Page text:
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Could FriendFeed have crossed the chasm?

FriendFeed folds it up

FriendFeed folds it up

FriendFeed is now part of Facebook. For many of us FriendFeed users, this was quite a shock. We didn’t know exactly what FriendFeed’s future was, or how it was going to make money. But Twitter has set the current mental model of not worrying about such things. And in some ways, Amazon.com did the same in the 1990s with its grow-don’t-make-money strategy. In both cases, the companies persevered and are now enjoying mainstream success.

Rather than follow this model, FriendFeed sold itself to Facebook. Perhaps this is a case where the founders saw something we didn’t. After all, for every Twitter and Amazon, there are thousands of startups that don’t make it.

But given the heavy attention and usage of FriendFeed by the technology Early Adopter crowd, it’s worth examining this:

Could FriendFeed have crossed the chasm?

I’m referring, of course, to Geoffrey Moore’s classic and still-relevant book where he examines the challenges of moving from the Early Adopters to the Early Majority segments in the technology adoption cycle:

Crossing the Chasm

The biggest issue is that what appeals to Early Adopters doesn’t work for the Early Majority. If you’ve tracked public reaction to FriendFeed, doesn’t that sound familiar?

In Moore’s book, he counsels that companies need to establish a toehold in the Early Majority segment by focusing on a vertical niche. Let’s use that approach in examining FriendFeed’s options.

FriendFeed’s Early Majority Options

In the table below, I’ve come up with six possible use cases that might have been bases for breaking into the Early Majority. Each use case has a potential Early Majority niche noted. And each use case has one or more existing competitors listed:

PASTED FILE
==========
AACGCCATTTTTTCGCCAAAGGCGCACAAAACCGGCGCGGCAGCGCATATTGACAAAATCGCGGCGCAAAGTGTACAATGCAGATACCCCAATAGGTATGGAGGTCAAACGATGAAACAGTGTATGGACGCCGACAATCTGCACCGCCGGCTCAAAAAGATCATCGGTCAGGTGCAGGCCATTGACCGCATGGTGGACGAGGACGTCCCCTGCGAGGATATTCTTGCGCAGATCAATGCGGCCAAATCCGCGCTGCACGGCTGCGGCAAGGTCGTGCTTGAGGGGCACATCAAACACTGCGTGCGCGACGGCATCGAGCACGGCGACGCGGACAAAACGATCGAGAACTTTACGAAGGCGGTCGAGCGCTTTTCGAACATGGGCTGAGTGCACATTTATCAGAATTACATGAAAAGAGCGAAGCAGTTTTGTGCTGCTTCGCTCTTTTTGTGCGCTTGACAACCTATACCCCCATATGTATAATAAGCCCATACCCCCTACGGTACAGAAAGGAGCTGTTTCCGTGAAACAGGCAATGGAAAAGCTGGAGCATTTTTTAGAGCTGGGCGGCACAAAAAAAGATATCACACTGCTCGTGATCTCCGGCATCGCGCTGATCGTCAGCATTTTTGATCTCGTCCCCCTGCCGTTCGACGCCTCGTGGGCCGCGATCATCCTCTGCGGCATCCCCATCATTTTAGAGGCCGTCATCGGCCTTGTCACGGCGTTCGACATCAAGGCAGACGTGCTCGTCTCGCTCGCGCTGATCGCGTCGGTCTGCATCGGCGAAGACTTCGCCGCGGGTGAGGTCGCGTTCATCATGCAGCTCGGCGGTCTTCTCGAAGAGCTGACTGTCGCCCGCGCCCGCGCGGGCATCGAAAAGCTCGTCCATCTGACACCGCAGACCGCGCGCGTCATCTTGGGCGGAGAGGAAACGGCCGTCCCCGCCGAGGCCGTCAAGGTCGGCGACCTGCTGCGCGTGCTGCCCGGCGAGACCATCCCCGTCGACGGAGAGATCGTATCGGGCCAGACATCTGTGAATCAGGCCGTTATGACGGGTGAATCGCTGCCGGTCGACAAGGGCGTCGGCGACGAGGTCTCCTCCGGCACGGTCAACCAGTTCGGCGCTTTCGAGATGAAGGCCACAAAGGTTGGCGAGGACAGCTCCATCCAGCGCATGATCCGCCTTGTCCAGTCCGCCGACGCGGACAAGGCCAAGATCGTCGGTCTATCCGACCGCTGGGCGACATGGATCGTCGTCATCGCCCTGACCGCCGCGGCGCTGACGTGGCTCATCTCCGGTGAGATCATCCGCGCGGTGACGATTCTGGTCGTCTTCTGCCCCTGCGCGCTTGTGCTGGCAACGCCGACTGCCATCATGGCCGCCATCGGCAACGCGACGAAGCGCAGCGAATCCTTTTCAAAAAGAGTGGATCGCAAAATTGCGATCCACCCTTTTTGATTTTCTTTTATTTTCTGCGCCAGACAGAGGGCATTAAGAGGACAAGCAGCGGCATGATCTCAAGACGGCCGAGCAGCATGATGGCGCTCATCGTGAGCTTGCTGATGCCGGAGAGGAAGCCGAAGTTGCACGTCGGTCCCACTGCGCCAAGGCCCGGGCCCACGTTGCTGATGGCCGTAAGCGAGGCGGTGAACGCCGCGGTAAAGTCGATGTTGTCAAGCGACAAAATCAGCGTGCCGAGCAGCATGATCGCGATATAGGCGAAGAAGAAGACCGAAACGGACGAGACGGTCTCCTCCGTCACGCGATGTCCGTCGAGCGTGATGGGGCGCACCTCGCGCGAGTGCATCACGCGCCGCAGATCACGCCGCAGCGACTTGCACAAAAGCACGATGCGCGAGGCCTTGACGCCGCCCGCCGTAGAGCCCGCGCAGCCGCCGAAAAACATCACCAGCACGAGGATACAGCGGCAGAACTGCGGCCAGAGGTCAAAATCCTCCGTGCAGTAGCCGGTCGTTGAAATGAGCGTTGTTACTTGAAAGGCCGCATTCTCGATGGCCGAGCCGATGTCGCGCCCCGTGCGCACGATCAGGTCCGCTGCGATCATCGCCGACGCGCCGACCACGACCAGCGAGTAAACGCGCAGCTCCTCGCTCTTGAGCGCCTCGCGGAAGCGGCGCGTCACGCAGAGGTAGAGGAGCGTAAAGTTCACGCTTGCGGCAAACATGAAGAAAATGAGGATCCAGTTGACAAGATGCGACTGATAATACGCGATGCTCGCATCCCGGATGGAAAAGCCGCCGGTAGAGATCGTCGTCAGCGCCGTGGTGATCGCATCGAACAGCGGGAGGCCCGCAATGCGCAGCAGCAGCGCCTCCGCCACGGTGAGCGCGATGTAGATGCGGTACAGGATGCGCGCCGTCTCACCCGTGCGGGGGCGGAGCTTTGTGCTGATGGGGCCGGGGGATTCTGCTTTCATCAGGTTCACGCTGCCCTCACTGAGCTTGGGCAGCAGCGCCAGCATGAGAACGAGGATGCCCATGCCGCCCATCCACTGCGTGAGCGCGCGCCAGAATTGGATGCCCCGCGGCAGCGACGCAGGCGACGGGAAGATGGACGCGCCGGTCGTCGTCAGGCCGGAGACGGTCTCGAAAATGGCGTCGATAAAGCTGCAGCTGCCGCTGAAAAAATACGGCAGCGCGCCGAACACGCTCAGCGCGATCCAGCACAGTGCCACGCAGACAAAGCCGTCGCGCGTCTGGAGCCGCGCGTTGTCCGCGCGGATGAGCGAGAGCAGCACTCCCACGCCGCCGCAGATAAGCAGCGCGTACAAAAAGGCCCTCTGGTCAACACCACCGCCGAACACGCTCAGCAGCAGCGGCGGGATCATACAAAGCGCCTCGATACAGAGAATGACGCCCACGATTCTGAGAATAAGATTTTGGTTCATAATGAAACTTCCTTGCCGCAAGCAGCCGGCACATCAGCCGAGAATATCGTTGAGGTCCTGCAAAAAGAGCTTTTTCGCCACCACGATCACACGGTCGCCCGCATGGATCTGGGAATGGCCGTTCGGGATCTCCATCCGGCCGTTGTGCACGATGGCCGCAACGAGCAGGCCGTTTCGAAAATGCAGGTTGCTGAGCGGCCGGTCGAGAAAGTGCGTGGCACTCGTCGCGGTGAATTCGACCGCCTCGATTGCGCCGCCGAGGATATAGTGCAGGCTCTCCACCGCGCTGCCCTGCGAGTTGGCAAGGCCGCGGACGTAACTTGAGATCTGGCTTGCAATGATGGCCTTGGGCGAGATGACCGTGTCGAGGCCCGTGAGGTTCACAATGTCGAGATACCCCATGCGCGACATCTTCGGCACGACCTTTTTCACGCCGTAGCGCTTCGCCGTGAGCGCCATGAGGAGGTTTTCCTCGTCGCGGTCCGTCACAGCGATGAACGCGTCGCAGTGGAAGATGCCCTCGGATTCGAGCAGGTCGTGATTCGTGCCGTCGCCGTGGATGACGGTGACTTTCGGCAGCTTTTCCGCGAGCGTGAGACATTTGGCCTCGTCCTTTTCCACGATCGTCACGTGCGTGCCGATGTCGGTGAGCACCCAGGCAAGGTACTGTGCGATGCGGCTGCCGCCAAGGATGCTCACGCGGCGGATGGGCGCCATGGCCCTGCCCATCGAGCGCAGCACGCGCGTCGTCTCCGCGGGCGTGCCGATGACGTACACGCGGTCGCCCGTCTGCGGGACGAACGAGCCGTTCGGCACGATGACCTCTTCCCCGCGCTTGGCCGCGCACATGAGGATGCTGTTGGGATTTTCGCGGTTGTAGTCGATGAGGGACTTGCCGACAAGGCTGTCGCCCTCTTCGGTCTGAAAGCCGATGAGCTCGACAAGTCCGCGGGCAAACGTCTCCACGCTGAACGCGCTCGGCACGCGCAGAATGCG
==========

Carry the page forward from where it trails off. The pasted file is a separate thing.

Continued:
FriendFeed Early Majority Options

Let’s analyze things by use case…

Company public groups: In this use case, companies set up shop on FriendFeed, with their own groups filled with content. PepsiCo set up one, called Pepsi Cooler. The idea is a stream of content produced by a team from Pepsi. If you look at the stream, it’s primarily tweets.

If FriendFeed had decided to pursue this option, it needed to create points of permanence on the page. Having just a stream of content makes it hard to establish objects that focus on your brand and let’s you run events. Creating an experience like this was something that would have given FriendFeed groups more value.

Alternatives? Companies run their websites, upgraded with social media streams of content. And Facebook has really pushed this with its pages effort. Facebook’s 200+ million members gives it a big leg up here.

This would have been a tough one to break into the Early Majority, as Facebook really owns this niche. The easy ability to stream content would have been FriendFeed’s advantage.

Collaboration spaces: Let employees work together on projects in their own private groups. Content can be streamed in certainly, but more important, people can post things directly into a collaboration space. Teams can comment on posted items to advance projects. Documents can be included in posts, letting the same version be accessed by everyone. Direct messages can be sent to one another.

In June of 2008, I wrote Using FriendFeed Rooms for Work: What’s Needed? In it, I argued that FriendFeed could be used for getting work done in teams. I saw some things I’d want there: better “stickiness” for current projects and documents. Can’t have everything fly by in a stream. Also, accept RSS feeds of document changes from Google Docs, Zoho and other cloud office productivity apps. Chris Brogan saw the potential too in a post from August 2008,  How to Use Friendfeed as a Collaborative Business Tool.

Collaborative business apps are an area of overall growth, but one that is filled with competition. Atlassian  has been delivering this for a while with its Confluence wiki, and Basecamp is a favorite small business collaboration tool. More recent entrants like SocialCast have added activity streams as part of their core functionality.

FriendFeed could have been a strong player here, but it needed a lot of focused feature development.

Social web monitoring: This is my use case. FriendFeed has a marvelous way of handling RSS feeds into separate groups, and managing people and groups into separate lists. I found these to be quite helpful for staying on top conversations and content that is getting attention. I actively monitor three groups formed specifically to be my “news tickers” on the social web. I don’t use them as communities for conversations, but as information management tools.

The real-time feature is great for this purpose. As soon as something is made available via RSS, or in Twitter’s case it’s posted, you’d see it show up in your groups. I find this to be highly valuable for jumping into conversations on Twitter, and to understand what’s buzzing now.